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I'm standing in the middle of a large plain - a bowl surrounded on all sides by rolling hills. To the west the deep pine forests of Siberia, stretching back thousands of miles to the east, pour down the hillsides intertwining with and giving way to the vast grass steppes that blanket this valley and stretch west to Mongolia and beyond.
Paralleled by the tracks of the Trans-Siberian railroad, in the near distance a river winds its way through the center of the plain. A small village of low wooded houses lies along its wooded banks - a village where Pandito Khambo Lama Itigelov, the 12th Khambo Lama of all Russia and the reincarnation of the first Khambo Lama was born and raised. Nearly sixty volunteers from this village, from sixteen to seventy-five years of age, are working to build a stupa--a memorial and place where holy relics will be laid--to mark the birthplace of the Khambo Lama.
Men and boys are laying brick, mixing mortar, and carrying water--some from a recently unearthed spring used by the Khambo Lama and his family--one of twenty-four springs considered sacred in this valley.
The work is urgent. The stupa must be finished by September 5th for a special ceremony that will include the blessing and encasing of objects to be stored within--two days before September 7th, the day the remains of the 12th Khambo Lama were unearthed nearly three years ago. As part of the ceremony on the 5th there will be traditional Buryat games of archery, wrestling and horse riding along with music, food, prayer and ritual.
Pandito Khambo Lama Itigelov has captured the hearts and imagination of Buddhists and non-Buddhists near and far, and done much to spur the already rapid growth and rebirth of Buddhism in this region. His body, after being buried for seventy-five years, was found to be in remarkable shape--the skin still soft and flexible to the touch, the joints movable, the hair and fingernails have not grown, the weight the same--all without any physical modifications done to the body before or since burial. It is believed that he reached nirvana--the perfect state. The spreading word of the miracle, confirmed by tests conducted by the Russian Academy of Science, attracted over 50,000 pilgrims to the last public unveiling.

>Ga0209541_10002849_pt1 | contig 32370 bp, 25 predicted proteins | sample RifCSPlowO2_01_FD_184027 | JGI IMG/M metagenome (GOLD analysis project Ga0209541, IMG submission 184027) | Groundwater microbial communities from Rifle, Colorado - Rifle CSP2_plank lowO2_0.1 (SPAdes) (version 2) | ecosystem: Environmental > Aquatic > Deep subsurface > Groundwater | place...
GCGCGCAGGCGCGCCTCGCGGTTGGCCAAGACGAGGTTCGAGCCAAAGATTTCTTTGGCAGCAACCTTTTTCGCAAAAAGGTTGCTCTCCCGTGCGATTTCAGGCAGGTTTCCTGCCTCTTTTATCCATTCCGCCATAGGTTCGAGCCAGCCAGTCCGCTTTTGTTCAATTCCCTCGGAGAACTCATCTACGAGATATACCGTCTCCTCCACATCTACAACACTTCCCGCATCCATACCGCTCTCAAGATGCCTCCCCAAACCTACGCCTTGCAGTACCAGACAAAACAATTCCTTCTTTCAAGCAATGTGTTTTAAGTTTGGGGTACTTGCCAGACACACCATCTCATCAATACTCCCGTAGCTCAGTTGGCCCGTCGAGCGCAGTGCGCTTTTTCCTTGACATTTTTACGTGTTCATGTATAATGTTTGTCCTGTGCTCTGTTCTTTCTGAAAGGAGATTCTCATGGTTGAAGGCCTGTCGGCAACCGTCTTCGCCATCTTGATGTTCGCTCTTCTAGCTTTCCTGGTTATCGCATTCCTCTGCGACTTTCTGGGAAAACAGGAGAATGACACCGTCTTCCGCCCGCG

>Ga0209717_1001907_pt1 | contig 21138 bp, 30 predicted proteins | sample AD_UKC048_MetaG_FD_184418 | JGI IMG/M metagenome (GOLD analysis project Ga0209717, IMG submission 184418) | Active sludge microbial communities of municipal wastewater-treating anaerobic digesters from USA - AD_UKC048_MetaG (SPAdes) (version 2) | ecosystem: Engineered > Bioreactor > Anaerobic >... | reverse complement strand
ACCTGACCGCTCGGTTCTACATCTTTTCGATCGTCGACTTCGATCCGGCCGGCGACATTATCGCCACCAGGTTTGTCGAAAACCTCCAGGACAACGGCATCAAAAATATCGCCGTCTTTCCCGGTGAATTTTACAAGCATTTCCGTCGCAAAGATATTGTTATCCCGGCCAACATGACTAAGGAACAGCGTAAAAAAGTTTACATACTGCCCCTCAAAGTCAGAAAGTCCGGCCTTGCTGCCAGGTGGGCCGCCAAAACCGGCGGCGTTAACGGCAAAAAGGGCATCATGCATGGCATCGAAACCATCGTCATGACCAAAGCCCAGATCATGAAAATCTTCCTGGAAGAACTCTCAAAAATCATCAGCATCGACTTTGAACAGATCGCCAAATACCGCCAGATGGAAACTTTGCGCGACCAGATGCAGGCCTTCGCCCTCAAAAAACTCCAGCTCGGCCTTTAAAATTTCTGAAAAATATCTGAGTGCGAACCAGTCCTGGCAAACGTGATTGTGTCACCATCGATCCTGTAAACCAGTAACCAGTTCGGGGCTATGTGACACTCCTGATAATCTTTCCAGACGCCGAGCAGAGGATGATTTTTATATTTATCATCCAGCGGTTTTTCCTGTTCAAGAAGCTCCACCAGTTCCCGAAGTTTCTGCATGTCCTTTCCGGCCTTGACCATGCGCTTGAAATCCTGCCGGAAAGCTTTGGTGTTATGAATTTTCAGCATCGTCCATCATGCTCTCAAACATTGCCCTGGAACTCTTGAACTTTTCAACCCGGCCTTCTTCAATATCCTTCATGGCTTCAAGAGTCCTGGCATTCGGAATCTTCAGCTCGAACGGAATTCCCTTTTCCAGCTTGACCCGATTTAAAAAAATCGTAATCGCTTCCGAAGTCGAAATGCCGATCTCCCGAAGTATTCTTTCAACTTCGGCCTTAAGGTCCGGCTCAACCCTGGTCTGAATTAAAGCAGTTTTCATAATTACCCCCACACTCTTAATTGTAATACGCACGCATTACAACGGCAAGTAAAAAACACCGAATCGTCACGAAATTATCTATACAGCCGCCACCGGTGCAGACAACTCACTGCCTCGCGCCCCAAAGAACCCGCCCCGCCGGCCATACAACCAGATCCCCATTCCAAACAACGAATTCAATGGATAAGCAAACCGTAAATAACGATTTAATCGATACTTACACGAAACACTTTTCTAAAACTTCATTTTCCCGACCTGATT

This now largely barren valley contained a large datsan until 1956--a monastery and place of learning that included temples, schools, hospitals and housing for its thousands of residents. Now nothing exists--no ragged ruin--nothing but an empty plain. The Communist government leveled the buildings. All materials were removed or burned, and the people scattered. Soon, however, a brilliant white stupa will stand not far from where that datsan once existed. Perhaps it too will return.
Of special significance was the uncovering of an ancient well used by the Khambo Lama's family. It, lined up with a distant Russian Orthodox chapel, helped the lamas determine the exact spot where the Khambo Lama once lived and where now to build the Stupa. Indeed evidence found digging the foundation confirmed the location. The setting near the chapel was significant as Lama Itigelov, who was the Khambo Lama of all Russia, had a strong relationship with the Russian Orthodox faith and with Russians. Indeed, of the nearly 1,000 Tartar cavalrymen he blessed who went into World War I, it is said that not one died. The regiment honored him decades after his death.
I am here today speaking with Yanzhima Vasilieva, director of the Institute of Pandito Khambo Lama Itigelov and Valery Migitovich, the supervisor of the stupa's construction.
2005 North Country Public Radio, St. Lawrence University, Canton, New York 13617-1475